Principal refuses first black Rochester valedictorian to give speech

Jaisaan Lovett graduated last month without giving his speech he prepared as his high school’s first black valedictorian. The mayor of Rochester, New York stepped up to help this young man and she is Mayor Lovely Warren.

She gave him a platform because she stated she “wanted to hear what he had to say.”

Lovett, a new graduate of Rochester’s University Preparatory Charter School for Young Men, was planning on encouraging his classmates and thanking his parents, siblings and teachers, according to the Rochester Democrat and Chronicle newspaper. He mention that he had some past run-ins with the principal over student tests.

Lovett said no one asked him to give a graduation speech, even though past valedictorians had the opportunity to do it, according to the newspaper. He also said the principal Joseph Munno said no, when he was asked to speak anyway.

Munno decline to comment.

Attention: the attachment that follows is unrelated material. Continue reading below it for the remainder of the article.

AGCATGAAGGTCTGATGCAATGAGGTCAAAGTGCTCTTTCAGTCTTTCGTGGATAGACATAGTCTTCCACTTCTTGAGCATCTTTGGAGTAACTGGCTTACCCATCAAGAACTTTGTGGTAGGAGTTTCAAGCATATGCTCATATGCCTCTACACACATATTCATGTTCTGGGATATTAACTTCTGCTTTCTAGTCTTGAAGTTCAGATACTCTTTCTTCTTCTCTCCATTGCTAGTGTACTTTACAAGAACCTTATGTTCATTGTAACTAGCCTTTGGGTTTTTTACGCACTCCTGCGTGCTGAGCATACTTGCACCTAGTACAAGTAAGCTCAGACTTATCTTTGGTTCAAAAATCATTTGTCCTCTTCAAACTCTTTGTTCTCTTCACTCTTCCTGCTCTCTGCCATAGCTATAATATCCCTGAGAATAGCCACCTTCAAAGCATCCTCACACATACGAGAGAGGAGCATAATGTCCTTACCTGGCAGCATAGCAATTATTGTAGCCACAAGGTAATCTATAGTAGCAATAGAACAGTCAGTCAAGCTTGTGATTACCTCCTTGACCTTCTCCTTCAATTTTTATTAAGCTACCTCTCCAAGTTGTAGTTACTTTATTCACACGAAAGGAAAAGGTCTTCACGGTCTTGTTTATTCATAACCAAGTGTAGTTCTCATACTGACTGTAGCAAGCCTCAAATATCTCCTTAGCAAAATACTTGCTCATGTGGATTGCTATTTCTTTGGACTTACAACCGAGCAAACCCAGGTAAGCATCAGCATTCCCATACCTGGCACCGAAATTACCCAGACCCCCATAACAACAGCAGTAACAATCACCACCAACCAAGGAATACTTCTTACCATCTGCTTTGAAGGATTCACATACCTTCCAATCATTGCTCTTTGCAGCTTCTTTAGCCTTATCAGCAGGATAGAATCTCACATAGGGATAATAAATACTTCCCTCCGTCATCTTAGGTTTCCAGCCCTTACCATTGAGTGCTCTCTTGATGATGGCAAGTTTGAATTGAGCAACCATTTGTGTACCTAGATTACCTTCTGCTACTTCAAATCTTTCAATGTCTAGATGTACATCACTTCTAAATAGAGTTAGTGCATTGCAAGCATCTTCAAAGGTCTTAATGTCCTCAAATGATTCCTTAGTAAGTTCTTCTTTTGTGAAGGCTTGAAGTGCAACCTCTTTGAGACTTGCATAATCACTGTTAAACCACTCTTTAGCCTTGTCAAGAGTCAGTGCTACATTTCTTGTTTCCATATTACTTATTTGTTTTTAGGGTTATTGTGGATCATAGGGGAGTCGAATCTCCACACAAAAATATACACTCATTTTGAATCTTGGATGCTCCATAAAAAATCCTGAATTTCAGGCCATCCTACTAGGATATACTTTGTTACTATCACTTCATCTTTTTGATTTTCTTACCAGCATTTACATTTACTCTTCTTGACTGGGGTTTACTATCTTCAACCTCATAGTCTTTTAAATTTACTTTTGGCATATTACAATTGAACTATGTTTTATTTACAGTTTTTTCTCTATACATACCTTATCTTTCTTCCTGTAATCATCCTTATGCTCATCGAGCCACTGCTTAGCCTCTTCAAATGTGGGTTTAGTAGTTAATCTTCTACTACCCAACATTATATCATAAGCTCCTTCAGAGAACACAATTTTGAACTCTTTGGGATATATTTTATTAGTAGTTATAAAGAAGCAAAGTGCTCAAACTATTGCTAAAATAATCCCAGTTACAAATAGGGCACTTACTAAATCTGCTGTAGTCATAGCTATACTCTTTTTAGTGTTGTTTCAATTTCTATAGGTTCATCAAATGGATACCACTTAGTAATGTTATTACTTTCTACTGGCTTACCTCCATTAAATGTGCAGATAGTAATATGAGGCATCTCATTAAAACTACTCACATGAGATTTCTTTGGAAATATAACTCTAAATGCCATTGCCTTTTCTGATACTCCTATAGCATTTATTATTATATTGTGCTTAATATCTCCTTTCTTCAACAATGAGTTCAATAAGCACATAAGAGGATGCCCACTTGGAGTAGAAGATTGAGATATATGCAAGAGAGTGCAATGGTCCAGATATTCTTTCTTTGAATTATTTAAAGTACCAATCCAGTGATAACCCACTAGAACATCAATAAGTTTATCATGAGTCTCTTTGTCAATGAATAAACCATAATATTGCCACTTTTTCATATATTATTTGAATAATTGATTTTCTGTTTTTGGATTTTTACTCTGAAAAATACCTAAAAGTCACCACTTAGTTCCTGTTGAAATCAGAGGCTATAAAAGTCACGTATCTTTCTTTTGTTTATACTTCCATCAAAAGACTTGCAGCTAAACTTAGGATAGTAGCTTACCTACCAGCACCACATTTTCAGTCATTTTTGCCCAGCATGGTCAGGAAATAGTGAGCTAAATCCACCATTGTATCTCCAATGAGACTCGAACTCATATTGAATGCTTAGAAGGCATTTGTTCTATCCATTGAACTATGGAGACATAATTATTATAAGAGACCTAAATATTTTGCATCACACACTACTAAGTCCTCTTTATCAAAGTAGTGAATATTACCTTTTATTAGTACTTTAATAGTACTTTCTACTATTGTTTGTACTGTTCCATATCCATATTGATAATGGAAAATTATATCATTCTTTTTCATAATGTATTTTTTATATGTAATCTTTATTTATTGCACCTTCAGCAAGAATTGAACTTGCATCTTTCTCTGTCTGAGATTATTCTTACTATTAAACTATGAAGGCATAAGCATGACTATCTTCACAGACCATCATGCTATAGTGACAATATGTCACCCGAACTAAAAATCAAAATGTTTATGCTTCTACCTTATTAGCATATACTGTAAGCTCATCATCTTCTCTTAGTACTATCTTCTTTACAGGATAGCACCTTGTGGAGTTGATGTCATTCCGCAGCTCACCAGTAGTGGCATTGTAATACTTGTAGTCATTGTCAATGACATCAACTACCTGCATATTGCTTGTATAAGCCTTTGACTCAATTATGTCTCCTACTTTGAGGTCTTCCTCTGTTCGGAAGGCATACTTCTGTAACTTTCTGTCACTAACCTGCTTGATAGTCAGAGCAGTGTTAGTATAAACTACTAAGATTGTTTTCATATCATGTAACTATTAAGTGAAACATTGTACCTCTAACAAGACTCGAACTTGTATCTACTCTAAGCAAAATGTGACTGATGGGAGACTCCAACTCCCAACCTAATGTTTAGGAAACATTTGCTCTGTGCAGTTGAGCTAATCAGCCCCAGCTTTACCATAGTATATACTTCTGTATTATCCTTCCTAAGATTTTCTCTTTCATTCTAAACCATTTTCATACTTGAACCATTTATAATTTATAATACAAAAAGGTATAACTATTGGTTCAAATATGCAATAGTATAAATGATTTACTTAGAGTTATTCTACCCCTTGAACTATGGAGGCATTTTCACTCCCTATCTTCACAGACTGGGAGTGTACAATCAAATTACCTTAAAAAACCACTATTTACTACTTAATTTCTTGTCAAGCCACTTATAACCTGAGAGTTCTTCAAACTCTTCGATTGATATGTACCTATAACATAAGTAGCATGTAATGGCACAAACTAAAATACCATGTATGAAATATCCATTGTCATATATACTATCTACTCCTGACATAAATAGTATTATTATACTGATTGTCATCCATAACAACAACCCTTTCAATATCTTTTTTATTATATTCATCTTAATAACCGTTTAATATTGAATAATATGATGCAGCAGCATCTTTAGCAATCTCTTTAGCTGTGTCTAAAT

That’s when Mayor Warren stepped in and invited the young man who happens to be in an intern in her office to make the speech at City Hall. It is also posted on her YouTube channel and on Facebook.

 

“Unfortunately, Jaisaan’s school did not allow him to give his valedictorian speech,” Warren said in the video. “For some reason, his school – in a country where freedom of speech is a constitution right, and the city of Frederick Douglass – turned his moment of triumph into a time of sorrow and pain.

“Jaisaan will never graduate from high school again. He will never get that moment back. This is not the time to punish a child because you may not like what he has to say,” says Mayor Warren.

Lovett had words and a message for his principal, too.

“I’m here as the UPrep 2018 valedictorian to tell you that you couldn’t break me. I’m still here, and I’m still here strong,” Lovett said in the video. “And after all these years, all this anger I’ve had toward you and UPrep as a whole, I realized I had to let that go in order to better myself.”

The school’s board of trustees responded to the controversy in a Facebook post, saying they’re “aware of the concern” and will be “reviewing the circumstances regarding what happened.” They wished Lovett “much success as he continues his education at Clark Atlanta University, which he will attend on full scholarship, according to the Democrat and Chronicle.